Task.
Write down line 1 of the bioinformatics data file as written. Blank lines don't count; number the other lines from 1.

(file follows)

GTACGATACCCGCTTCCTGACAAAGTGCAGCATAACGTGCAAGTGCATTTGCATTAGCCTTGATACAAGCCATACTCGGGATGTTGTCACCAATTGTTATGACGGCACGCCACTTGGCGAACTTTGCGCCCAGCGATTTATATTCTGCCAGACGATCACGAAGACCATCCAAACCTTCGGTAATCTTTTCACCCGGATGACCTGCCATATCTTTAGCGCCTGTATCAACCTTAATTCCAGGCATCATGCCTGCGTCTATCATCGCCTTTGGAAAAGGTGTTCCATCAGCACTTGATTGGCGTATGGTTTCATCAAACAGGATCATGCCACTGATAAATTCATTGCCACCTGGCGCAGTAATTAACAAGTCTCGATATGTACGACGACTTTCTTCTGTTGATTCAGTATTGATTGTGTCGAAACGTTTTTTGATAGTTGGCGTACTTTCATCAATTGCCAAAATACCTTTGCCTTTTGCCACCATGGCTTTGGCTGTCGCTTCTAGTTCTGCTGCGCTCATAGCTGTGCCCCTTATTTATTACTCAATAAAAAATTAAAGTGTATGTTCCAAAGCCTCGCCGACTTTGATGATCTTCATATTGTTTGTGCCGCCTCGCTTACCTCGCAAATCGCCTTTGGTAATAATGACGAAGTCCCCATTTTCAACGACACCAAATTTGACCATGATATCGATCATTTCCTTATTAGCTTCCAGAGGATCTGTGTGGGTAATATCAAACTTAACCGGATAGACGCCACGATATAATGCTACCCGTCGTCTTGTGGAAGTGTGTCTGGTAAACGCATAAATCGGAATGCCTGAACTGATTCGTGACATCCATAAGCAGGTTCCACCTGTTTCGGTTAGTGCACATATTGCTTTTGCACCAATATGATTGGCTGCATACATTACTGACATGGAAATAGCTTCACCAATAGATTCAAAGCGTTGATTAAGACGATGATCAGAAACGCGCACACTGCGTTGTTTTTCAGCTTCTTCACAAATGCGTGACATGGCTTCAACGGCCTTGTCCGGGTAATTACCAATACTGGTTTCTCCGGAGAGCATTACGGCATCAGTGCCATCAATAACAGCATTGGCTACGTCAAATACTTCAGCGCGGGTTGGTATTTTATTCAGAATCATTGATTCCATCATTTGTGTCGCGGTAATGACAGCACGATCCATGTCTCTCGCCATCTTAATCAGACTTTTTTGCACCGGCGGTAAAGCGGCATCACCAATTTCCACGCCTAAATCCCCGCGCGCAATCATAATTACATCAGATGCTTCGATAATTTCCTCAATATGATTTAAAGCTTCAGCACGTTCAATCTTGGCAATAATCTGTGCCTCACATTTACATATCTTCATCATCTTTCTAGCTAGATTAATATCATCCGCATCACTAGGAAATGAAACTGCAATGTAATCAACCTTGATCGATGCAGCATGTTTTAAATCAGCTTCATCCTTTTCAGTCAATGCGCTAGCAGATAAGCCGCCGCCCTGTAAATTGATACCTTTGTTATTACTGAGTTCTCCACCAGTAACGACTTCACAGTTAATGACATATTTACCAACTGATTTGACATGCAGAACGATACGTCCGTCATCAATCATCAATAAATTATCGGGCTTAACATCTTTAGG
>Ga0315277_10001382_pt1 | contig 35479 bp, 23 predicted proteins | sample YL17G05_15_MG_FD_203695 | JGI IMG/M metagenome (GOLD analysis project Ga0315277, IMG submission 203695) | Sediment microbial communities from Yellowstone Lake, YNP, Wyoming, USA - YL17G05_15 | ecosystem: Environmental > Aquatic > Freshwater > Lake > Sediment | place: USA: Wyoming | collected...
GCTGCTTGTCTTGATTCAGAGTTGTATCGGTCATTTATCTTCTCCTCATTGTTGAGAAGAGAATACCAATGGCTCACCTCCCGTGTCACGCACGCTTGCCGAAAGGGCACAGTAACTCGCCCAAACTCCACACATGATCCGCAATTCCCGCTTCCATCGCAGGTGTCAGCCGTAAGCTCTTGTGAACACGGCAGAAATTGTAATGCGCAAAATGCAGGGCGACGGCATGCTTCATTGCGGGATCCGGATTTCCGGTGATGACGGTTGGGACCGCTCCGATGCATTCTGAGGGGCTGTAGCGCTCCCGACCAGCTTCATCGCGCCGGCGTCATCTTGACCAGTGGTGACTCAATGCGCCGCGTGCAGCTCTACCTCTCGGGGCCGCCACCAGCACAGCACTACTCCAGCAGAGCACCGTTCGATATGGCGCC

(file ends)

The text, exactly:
GTACGATACCCGCTTCCTGACAAAGTGCAGCATAACGTGCAAGTGCATTTGCATTAGCCTTGATACAAGCCATACTCGGGATGTTGTCACCAATTGTTATGACGGCACGCCACTTGGCGAACTTTGCGCCCAGCGATTTATATTCTGCCAGACGATCACGAAGACCATCCAAACCTTCGGTAATCTTTTCACCCGGATGACCTGCCATATCTTTAGCGCCTGTATCAACCTTAATTCCAGGCATCATGCCTGCGTCTATCATCGCCTTTGGAAAAGGTGTTCCATCAGCACTTGATTGGCGTATGGTTTCATCAAACAGGATCATGCCACTGATAAATTCATTGCCACCTGGCGCAGTAATTAACAAGTCTCGATATGTACGACGACTTTCTTCTGTTGATTCAGTATTGATTGTGTCGAAACGTTTTTTGATAGTTGGCGTACTTTCATCAATTGCCAAAATACCTTTGCCTTTTGCCACCATGGCTTTGGCTGTCGCTTCTAGTTCTGCTGCGCTCATAGCTGTGCCCCTTATTTATTACTCAATAAAAAATTAAAGTGTATGTTCCAAAGCCTCGCCGACTTTGATGATCTTCATATTGTTTGTGCCGCCTCGCTTACCTCGCAAATCGCCTTTGGTAATAATGACGAAGTCCCCATTTTCAACGACACCAAATTTGACCATGATATCGATCATTTCCTTATTAGCTTCCAGAGGATCTGTGTGGGTAATATCAAACTTAACCGGATAGACGCCACGATATAATGCTACCCGTCGTCTTGTGGAAGTGTGTCTGGTAAACGCATAAATCGGAATGCCTGAACTGATTCGTGACATCCATAAGCAGGTTCCACCTGTTTCGGTTAGTGCACATATTGCTTTTGCACCAATATGATTGGCTGCATACATTACTGACATGGAAATAGCTTCACCAATAGATTCAAAGCGTTGATTAAGACGATGATCAGAAACGCGCACACTGCGTTGTTTTTCAGCTTCTTCACAAATGCGTGACATGGCTTCAACGGCCTTGTCCGGGTAATTACCAATACTGGTTTCTCCGGAGAGCATTACGGCATCAGTGCCATCAATAACAGCATTGGCTACGTCAAATACTTCAGCGCGGGTTGGTATTTTATTCAGAATCATTGATTCCATCATTTGTGTCGCGGTAATGACAGCACGATCCATGTCTCTCGCCATCTTAATCAGACTTTTTTGCACCGGCGGTAAAGCGGCATCACCAATTTCCACGCCTAAATCCCCGCGCGCAATCATAATTACATCAGATGCTTCGATAATTTCCTCAATATGATTTAAAGCTTCAGCACGTTCAATCTTGGCAATAATCTGTGCCTCACATTTACATATCTTCATCATCTTTCTAGCTAGATTAATATCATCCGCATCACTAGGAAATGAAACTGCAATGTAATCAACCTTGATCGATGCAGCATGTTTTAAATCAGCTTCATCCTTTTCAGTCAATGCGCTAGCAGATAAGCCGCCGCCCTGTAAATTGATACCTTTGTTATTACTGAGTTCTCCACCAGTAACGACTTCACAGTTAATGACATATTTACCAACTGATTTGACATGCAGAACGATACGTCCGTCATCAATCATCAATAAATTATCGGGCTTAACATCTTTAGG